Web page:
The Cat’s Meow

(Peter Bogdanovich, USA, 2002)


Peter Bogdanovich is perfectly suited to take on the myths and legends of Old Hollywood. Not only did he get close to many of the giants of yesteryear, he also entered the annals of Hollywood Babylon legend himself when his girlfriend, Playboy model Dorothy Stratten, was brutally murdered in 1980.

At that point in his career, Bogdanovich had already metamorphosed from a golden boy of the ’70s, acclaimed for The Last Picture Show (1971) and Paper Moon (1973), to a somewhat tarnished maverick making independent movies (such as They All Laughed [1981]) that rarely reached large audiences.

From very early on, Bogdanovich’s movies held a strange fascination as a murky mirror of his life. The end of the marriage to his gifted collaborator, Polly Platt, was followed by the Cybill Shepherd era, and a series of projects showcasing her (including Daisy Miller [1974]) which effectively derailed his career. Post Stratten’s death, the Bogdanovich story takes on perverse shadings. In 1989, he married Stratten’s younger sister.

The Cat’s Meow is being touted as Bogdanovich’s big screen comeback after a long absence. The dark aura of legend that surrounds him obscures the facts that he has really never stopped working, and that his features of the ’90s, Texasville (1990) and The Thing Called Love (1993), are among his finest achievements.

The plot of The Cat’s Meow is partly inspired by a theory privately entrusted to Bogdanovich by Orson Welles about the death of director Thomas Ince (Cary Elwes) aboard the luxury yacht of William Randolph Hearst (Edward Herrmann) in 1924. Speculation has long surrounded this mysterious incident. Many intrigues gathered on that boat. Hearst’s mistress, actress Marion Davies (Kirsten Dunst), was the apple in the eye of Charles Chaplin (Eddie Izzard). Ince was keen to tie up a deal with Hearst. Fledgling showbiz columnist Louella Parsons (Jennifer Tilly) was looking to secure a future in journalism.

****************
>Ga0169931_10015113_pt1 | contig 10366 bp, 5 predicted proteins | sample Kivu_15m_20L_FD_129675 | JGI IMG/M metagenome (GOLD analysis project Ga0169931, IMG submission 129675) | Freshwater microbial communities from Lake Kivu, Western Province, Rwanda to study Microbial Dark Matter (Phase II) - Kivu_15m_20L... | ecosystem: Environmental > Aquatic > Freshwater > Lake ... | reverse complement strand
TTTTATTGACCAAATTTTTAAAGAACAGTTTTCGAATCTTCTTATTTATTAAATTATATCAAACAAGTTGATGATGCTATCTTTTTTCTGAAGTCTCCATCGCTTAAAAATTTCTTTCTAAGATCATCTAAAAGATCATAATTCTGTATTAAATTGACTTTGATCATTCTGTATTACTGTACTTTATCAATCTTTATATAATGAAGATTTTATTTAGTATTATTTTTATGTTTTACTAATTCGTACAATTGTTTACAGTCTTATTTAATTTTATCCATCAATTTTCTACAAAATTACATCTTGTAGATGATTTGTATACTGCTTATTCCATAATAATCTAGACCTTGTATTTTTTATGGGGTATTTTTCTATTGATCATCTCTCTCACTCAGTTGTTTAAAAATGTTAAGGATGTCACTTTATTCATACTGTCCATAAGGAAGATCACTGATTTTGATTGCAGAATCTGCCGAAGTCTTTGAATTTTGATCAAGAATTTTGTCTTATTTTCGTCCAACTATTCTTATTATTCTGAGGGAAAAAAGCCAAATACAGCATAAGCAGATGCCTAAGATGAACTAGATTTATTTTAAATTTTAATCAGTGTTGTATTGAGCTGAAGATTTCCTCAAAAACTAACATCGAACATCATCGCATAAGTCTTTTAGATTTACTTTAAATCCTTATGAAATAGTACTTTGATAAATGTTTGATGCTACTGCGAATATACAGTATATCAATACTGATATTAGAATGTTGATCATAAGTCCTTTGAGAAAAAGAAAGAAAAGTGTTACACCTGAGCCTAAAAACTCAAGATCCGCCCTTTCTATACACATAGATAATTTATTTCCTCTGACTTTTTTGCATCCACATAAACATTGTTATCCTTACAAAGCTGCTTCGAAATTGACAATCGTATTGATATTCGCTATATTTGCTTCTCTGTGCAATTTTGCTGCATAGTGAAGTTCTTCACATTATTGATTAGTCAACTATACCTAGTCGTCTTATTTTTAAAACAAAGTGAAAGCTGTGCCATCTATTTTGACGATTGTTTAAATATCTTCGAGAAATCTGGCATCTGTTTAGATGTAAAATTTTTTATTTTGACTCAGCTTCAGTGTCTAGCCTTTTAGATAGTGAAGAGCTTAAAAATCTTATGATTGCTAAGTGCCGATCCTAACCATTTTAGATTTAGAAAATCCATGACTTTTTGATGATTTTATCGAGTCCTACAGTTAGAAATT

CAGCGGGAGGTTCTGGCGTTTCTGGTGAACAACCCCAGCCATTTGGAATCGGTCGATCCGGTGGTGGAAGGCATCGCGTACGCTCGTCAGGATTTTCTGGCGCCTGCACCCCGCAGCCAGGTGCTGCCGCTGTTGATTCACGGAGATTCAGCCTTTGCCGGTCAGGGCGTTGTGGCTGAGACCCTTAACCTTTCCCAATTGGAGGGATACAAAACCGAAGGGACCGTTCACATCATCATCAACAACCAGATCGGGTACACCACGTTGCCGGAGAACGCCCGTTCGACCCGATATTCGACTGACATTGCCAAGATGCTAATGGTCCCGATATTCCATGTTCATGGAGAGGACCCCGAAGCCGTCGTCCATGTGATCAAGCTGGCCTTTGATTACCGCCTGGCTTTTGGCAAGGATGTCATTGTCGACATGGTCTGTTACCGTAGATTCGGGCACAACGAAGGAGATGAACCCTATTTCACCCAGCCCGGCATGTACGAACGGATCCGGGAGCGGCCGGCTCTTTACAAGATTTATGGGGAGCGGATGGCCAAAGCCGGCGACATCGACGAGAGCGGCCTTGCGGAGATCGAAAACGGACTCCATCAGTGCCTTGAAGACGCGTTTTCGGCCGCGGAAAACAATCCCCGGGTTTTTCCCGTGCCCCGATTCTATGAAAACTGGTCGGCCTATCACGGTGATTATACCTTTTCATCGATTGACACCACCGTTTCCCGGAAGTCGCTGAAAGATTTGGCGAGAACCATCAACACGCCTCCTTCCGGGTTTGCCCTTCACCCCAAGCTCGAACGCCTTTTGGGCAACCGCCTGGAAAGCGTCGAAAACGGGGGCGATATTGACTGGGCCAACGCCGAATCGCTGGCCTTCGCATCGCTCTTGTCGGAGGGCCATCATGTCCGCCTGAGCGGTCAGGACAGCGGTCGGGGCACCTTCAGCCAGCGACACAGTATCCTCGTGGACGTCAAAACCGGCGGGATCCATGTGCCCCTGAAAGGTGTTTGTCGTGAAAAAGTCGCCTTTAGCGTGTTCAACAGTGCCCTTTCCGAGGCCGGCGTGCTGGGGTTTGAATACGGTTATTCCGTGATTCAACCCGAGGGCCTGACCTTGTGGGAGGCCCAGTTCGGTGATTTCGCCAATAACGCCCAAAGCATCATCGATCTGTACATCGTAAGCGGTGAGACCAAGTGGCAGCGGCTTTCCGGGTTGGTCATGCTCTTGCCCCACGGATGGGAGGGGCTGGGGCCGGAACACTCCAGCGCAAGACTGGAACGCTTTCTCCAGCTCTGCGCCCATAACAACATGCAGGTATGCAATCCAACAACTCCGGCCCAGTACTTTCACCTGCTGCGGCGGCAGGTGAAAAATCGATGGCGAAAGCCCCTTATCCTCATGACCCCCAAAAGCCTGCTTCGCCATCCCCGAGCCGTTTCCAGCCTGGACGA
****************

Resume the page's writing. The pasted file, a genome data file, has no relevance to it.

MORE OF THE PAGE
Bogdanovich subtly works in allusions to other shady Hollywood tales and figures. Hearst, for instance, was the secret subject of Welles’ classic Citizen Kane  (1941), so here he becomes a typical Wellesian "power baby", a childlike tyrant who cannot bear to lose control of the woman he possesses. Chaplin’s own extravagant rise to fame and fall from grace in America is prefigured in these microcosmic events.

Steven Peros’ script is sometimes too keen to spell out the meanings and ambiguities of proceedings, particularly whenever the jaded novelist Elinor Glyn (Joanna Lumley) sashays into a scene. But Bogdanovich, working with a modest budget and a wonderful cast, has ample opportunity to display his best directorial skill.

Every important undertone in this movie is communicated through looks, postures and gestures, the dramatic diagram of how people stand, sit or move in relation to one other. The Cat’s Meow is, in its quiet, moody way, a captivating companion piece to that other arthouse mystery movie of its year, Robert Altman’s Gosford Park (2001).

© Adrian Martin September 2002

Film Critic: Adrian Martin
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